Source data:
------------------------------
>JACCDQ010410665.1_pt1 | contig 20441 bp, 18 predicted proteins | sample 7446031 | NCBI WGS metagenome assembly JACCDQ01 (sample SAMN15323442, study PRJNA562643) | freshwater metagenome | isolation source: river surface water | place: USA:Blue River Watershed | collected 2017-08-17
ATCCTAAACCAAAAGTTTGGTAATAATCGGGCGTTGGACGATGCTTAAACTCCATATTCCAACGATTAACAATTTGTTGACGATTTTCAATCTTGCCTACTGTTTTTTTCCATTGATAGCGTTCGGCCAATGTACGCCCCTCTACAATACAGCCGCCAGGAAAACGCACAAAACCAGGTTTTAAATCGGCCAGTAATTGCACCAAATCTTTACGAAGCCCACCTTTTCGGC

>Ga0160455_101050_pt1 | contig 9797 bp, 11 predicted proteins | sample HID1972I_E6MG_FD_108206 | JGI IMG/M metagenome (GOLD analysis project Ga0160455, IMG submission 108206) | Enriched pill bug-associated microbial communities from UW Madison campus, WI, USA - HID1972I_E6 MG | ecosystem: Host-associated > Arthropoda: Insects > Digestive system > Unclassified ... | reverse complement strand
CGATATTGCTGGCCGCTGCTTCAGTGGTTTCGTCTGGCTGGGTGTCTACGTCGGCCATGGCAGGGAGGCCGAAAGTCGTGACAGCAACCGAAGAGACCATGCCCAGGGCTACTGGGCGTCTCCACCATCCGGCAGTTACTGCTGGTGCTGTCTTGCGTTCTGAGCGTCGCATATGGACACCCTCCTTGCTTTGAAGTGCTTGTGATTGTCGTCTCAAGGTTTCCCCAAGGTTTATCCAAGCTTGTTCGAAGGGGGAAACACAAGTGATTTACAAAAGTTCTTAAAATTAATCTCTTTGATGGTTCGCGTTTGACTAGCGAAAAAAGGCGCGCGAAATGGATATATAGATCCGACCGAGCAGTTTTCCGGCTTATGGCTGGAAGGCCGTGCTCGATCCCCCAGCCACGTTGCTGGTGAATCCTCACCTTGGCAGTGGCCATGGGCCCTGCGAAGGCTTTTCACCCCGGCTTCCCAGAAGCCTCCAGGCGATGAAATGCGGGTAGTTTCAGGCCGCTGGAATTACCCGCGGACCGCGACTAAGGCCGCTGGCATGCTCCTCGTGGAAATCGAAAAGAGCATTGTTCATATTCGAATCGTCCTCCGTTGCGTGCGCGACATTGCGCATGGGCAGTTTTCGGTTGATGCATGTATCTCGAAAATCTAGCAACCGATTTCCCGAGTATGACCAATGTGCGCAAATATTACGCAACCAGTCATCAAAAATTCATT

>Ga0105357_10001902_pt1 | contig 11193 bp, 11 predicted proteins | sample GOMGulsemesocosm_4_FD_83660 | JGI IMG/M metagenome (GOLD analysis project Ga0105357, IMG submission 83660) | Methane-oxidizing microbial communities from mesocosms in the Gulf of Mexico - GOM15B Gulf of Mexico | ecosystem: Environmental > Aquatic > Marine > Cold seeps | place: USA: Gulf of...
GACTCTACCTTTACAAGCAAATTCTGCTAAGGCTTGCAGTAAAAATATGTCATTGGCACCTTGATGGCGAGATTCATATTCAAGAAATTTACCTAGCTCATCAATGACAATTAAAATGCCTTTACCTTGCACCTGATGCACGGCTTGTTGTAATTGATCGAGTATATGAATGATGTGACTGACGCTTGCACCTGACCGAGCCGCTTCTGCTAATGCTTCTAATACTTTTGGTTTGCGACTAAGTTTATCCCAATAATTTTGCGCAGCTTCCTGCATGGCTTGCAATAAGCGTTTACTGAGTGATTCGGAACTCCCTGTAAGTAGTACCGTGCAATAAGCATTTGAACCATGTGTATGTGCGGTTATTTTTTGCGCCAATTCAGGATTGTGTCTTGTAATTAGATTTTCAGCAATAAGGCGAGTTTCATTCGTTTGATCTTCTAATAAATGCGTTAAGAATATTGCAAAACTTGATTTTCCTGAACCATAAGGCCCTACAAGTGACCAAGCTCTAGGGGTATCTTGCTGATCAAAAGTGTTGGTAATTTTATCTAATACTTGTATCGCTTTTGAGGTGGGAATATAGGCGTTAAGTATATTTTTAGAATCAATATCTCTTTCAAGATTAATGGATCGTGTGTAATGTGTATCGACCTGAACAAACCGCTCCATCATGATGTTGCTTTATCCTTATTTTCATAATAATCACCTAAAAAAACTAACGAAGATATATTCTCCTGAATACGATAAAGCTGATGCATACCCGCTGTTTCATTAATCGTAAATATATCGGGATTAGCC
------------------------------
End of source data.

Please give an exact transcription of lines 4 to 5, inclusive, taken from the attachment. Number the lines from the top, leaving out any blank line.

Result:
CGATATTGCTGGCCGCTGCTTCAGTGGTTTCGTCTGGCTGGGTGTCTACGTCGGCCATGGCAGGGAGGCCGAAAGTCGTGACAGCAACCGAAGAGACCATGCCCAGGGCTACTGGGCGTCTCCACCATCCGGCAGTTACTGCTGGTGCTGTCTTGCGTTCTGAGCGTCGCATATGGACACCCTCCTTGCTTTGAAGTGCTTGTGATTGTCGTCTCAAGGTTTCCCCAAGGTTTATCCAAGCTTGTTCGAAGGGGGAAACACAAGTGATTTACAAAAGTTCTTAAAATTAATCTCTTTGATGGTTCGCGTTTGACTAGCGAAAAAAGGCGCGCGAAATGGATATATAGATCCGACCGAGCAGTTTTCCGGCTTATGGCTGGAAGGCCGTGCTCGATCCCCCAGCCACGTTGCTGGTGAATCCTCACCTTGGCAGTGGCCATGGGCCCTGCGAAGGCTTTTCACCCCGGCTTCCCAGAAGCCTCCAGGCGATGAAATGCGGGTAGTTTCAGGCCGCTGGAATTACCCGCGGACCGCGACTAAGGCCGCTGGCATGCTCCTCGTGGAAATCGAAAAGAGCATTGTTCATATTCGAATCGTCCTCCGTTGCGTGCGCGACATTGCGCATGGGCAGTTTTCGGTTGATGCATGTATCTCGAAAATCTAGCAACCGATTTCCCGAGTATGACCAATGTGCGCAAATATTACGCAACCAGTCATCAAAAATTCATT

>Ga0105357_10001902_pt1 | contig 11193 bp, 11 predicted proteins | sample GOMGulsemesocosm_4_FD_83660 | JGI IMG/M metagenome (GOLD analysis project Ga0105357, IMG submission 83660) | Methane-oxidizing microbial communities from mesocosms in the Gulf of Mexico - GOM15B Gulf of Mexico | ecosystem: Environmental > Aquatic > Marine > Cold seeps | place: USA: Gulf of...